Payroll Tax Deferral Considerations

by Megan Hiles
Photo of two folders, with labels on their spines, one says "over time", and the other says "Reg Time"

On August 8, 2020, President Trump signed an executive memorandum calling for a payroll tax holiday for Americans making less than $104,000. This results in a deferral of the employee portion of the social security taxes owed between September 1, 2020, and December 31, 2020.

On Friday, August 28, the IRS released further guidance.

When weighing your options, it’s important to note that this is not a tax cut but a deferment.

This means that the tax will still need to be paid in 2021. President Trump has, however, vowed to forgive the liability pending his re-election in November. Still, given the uncertainty, this could leave the employer AND the employee with a more considerable tax liability in 2021.

Considerations for employers

According to the guidance issued by the IRS, employers must pay all deferred taxes between the period of January 1, 2021, and April 30, 2021. Employers will need to withhold the deferred taxes from wages/compensation during this period, along with the usual amounts and remit. Interest, penalties, and additions to tax will begin to accrue on unpaid taxes starting 5/1/2021.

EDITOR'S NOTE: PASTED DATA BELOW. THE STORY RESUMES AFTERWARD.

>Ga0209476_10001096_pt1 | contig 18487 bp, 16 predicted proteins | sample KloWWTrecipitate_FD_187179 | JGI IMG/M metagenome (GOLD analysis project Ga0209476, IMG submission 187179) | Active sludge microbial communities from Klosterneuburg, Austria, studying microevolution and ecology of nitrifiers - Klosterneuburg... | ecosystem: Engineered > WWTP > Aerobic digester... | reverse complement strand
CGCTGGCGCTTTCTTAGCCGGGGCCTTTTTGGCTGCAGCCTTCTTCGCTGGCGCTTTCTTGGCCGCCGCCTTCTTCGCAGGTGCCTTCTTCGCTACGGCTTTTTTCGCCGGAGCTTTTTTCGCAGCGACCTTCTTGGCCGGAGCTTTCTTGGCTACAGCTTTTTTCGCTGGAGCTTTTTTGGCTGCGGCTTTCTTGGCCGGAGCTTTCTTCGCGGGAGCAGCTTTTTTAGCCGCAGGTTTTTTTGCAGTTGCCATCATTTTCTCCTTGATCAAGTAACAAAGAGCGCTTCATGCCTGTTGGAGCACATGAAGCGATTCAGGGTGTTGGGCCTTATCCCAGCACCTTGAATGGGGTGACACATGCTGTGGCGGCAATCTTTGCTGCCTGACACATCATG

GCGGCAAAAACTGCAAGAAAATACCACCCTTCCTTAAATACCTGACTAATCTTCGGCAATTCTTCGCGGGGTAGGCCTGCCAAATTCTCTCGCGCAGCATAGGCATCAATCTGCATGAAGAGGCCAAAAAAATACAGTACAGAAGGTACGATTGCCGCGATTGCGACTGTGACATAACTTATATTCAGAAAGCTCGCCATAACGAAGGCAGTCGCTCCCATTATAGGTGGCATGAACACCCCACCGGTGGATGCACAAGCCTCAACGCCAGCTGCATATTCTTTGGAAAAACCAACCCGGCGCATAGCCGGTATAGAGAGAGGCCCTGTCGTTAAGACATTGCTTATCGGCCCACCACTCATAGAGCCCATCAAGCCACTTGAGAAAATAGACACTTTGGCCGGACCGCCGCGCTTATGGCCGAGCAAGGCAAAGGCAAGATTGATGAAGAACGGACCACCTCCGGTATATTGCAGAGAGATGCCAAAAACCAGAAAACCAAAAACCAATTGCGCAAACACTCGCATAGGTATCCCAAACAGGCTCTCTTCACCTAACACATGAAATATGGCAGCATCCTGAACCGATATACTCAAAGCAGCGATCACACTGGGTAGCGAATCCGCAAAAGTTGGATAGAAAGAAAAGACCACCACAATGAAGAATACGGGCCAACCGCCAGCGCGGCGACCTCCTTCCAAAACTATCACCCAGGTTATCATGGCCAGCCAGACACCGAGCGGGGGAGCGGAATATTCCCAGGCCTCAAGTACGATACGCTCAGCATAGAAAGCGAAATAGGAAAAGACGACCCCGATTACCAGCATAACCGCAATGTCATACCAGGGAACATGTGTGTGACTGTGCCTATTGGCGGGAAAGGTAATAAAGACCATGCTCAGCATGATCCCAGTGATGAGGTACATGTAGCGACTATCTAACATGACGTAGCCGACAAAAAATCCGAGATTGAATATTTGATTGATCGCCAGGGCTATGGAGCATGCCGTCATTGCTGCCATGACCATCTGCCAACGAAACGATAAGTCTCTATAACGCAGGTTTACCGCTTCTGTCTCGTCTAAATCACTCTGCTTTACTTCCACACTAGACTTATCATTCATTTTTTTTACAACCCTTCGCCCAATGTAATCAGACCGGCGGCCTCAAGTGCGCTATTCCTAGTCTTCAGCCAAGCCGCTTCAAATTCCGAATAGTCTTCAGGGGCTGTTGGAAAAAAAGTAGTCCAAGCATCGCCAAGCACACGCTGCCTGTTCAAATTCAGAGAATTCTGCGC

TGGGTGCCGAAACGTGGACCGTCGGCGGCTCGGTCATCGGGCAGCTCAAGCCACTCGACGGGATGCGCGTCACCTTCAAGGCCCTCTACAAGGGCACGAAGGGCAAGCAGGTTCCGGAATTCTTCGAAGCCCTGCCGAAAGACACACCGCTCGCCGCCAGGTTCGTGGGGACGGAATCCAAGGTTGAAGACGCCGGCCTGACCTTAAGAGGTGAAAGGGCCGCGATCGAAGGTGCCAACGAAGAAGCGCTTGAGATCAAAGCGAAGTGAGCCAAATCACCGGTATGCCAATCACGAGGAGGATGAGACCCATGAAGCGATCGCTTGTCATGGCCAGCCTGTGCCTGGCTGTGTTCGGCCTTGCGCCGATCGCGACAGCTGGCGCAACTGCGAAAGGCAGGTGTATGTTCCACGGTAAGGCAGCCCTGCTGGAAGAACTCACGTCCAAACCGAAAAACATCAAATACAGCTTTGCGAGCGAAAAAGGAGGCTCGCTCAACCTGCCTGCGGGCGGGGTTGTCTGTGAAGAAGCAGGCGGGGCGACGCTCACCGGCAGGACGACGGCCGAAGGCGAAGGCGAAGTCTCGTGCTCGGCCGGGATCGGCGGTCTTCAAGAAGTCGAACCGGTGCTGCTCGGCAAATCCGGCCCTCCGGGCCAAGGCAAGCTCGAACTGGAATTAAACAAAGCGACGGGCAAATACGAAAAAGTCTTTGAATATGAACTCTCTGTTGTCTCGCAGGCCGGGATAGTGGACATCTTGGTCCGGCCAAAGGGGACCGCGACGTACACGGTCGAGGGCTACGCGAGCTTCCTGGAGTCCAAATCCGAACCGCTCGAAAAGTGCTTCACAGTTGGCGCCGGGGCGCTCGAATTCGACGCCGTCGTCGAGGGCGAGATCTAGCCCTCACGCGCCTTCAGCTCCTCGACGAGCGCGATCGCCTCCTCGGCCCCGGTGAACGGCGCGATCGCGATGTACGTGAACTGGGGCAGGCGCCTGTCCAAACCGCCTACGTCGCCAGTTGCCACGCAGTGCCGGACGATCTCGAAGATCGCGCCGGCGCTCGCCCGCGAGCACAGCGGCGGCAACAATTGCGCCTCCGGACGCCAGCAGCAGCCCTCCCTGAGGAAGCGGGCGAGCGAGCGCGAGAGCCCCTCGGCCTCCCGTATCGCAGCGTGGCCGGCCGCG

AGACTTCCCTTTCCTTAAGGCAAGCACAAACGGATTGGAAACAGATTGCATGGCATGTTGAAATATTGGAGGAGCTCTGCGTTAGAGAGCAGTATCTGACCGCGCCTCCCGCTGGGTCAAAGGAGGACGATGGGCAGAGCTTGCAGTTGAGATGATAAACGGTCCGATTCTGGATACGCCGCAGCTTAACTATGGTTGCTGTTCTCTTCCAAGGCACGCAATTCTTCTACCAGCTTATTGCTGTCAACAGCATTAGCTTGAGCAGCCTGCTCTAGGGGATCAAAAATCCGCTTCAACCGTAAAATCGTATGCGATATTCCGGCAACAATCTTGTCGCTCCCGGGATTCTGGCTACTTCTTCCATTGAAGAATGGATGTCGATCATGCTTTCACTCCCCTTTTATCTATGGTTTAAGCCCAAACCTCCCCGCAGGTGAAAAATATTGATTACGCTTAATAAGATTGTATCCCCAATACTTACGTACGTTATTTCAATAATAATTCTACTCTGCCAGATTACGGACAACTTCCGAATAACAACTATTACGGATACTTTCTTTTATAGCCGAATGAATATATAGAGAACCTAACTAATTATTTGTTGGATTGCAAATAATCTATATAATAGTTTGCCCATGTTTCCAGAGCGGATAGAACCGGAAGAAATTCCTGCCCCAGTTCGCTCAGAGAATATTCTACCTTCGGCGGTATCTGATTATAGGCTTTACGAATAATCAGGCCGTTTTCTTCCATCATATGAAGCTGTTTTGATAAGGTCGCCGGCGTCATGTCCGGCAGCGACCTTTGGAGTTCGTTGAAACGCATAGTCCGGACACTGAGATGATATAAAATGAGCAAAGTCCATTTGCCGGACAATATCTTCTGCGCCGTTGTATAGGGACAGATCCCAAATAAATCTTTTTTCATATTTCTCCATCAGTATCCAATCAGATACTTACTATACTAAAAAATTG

The deferral applies to any employee whose pre-tax wages or compensation during any bi-weekly period is generally under $4,000. Determination of applicable wages is made on pay-period-by-pay basis.

As it stands today, the burden is placed on employers to collect any taxes due after the holiday ends.

This deferral program should not be confused with employers’ voluntary deferral of social security under the CARES Act from earlier this year.

Considerations for employees

For employees, it’s essential to know what your paycheck could look like at the beginning of next year. Employees could see their paycheck hit for 12.4% in social security taxes for all Q1 to make up for the deferral.

Remaining Concerns

Although the IRS has released additional guidance, we still have many unanswered questions before making a rigid recommendation.  In addition, we still have yet to hear from our payroll provider partners on how they will handle this situation.

We hope to receive further guidance on issues such as what happens if an employee quits, gets fired, or laid off, and there are insufficient funds from their last payroll to cover the amount deferred. Additionally, at this moment, there is no guidance on if an employer chose to opt-out of this program, then subsequently, the deferral is forgiven. We will keep you updated when any new guidance is issued.